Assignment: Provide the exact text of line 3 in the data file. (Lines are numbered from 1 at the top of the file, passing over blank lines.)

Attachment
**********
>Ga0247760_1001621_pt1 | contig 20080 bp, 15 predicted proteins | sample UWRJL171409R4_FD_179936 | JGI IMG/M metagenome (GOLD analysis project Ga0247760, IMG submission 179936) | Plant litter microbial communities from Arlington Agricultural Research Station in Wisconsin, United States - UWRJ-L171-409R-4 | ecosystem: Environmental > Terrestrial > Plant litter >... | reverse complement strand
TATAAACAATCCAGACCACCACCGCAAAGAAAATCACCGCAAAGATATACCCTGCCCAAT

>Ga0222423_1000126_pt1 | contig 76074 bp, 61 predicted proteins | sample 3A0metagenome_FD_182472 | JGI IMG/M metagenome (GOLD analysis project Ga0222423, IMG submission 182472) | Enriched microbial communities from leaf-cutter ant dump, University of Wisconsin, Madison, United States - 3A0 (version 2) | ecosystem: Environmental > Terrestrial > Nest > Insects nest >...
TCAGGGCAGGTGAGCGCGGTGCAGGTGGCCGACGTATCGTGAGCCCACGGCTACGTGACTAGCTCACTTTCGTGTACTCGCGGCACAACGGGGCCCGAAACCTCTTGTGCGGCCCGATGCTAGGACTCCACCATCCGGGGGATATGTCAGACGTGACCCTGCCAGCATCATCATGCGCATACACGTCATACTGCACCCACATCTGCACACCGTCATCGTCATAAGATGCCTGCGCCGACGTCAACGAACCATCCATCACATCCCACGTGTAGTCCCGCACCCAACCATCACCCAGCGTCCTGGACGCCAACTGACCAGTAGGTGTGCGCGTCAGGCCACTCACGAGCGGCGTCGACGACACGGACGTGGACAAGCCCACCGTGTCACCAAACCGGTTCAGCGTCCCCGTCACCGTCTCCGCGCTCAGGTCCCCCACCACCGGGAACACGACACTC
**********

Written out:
>Ga0222423_1000126_pt1 | contig 76074 bp, 61 predicted proteins | sample 3A0metagenome_FD_182472 | JGI IMG/M metagenome (GOLD analysis project Ga0222423, IMG submission 182472) | Enriched microbial communities from leaf-cutter ant dump, University of Wisconsin, Madison, United States - 3A0 (version 2) | ecosystem: Environmental > Terrestrial > Nest > Insects nest >...